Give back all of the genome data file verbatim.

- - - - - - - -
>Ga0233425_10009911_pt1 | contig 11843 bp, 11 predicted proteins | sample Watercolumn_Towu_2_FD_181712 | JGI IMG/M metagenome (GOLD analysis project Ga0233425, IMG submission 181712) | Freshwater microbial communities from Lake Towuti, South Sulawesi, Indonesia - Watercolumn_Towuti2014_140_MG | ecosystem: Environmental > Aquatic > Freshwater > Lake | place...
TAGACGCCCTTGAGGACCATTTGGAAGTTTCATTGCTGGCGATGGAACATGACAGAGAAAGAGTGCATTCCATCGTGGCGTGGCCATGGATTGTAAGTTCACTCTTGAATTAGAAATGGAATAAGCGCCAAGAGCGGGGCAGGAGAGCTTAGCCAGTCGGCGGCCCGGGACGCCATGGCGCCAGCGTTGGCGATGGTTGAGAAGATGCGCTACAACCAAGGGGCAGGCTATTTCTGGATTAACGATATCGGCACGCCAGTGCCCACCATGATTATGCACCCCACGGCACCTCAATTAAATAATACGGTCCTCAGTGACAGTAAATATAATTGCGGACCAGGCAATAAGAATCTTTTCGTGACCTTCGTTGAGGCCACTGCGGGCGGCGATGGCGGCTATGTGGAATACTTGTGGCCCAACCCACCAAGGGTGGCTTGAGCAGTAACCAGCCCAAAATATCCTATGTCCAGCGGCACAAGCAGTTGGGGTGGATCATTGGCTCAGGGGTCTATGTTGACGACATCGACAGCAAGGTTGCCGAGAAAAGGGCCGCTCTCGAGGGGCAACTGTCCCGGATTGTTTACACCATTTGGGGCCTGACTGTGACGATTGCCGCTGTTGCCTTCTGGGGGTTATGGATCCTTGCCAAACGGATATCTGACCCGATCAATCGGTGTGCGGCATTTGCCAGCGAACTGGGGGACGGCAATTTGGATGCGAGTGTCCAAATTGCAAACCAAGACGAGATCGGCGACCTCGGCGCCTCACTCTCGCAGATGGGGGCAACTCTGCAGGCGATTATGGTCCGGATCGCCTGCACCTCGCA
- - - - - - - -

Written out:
>Ga0233425_10009911_pt1 | contig 11843 bp, 11 predicted proteins | sample Watercolumn_Towu_2_FD_181712 | JGI IMG/M metagenome (GOLD analysis project Ga0233425, IMG submission 181712) | Freshwater microbial communities from Lake Towuti, South Sulawesi, Indonesia - Watercolumn_Towuti2014_140_MG | ecosystem: Environmental > Aquatic > Freshwater > Lake | place...
TAGACGCCCTTGAGGACCATTTGGAAGTTTCATTGCTGGCGATGGAACATGACAGAGAAAGAGTGCATTCCATCGTGGCGTGGCCATGGATTGTAAGTTCACTCTTGAATTAGAAATGGAATAAGCGCCAAGAGCGGGGCAGGAGAGCTTAGCCAGTCGGCGGCCCGGGACGCCATGGCGCCAGCGTTGGCGATGGTTGAGAAGATGCGCTACAACCAAGGGGCAGGCTATTTCTGGATTAACGATATCGGCACGCCAGTGCCCACCATGATTATGCACCCCACGGCACCTCAATTAAATAATACGGTCCTCAGTGACAGTAAATATAATTGCGGACCAGGCAATAAGAATCTTTTCGTGACCTTCGTTGAGGCCACTGCGGGCGGCGATGGCGGCTATGTGGAATACTTGTGGCCCAACCCACCAAGGGTGGCTTGAGCAGTAACCAGCCCAAAATATCCTATGTCCAGCGGCACAAGCAGTTGGGGTGGATCATTGGCTCAGGGGTCTATGTTGACGACATCGACAGCAAGGTTGCCGAGAAAAGGGCCGCTCTCGAGGGGCAACTGTCCCGGATTGTTTACACCATTTGGGGCCTGACTGTGACGATTGCCGCTGTTGCCTTCTGGGGGTTATGGATCCTTGCCAAACGGATATCTGACCCGATCAATCGGTGTGCGGCATTTGCCAGCGAACTGGGGGACGGCAATTTGGATGCGAGTGTCCAAATTGCAAACCAAGACGAGATCGGCGACCTCGGCGCCTCACTCTCGCAGATGGGGGCAACTCTGCAGGCGATTATGGTCCGGATCGCCTGCACCTCGCA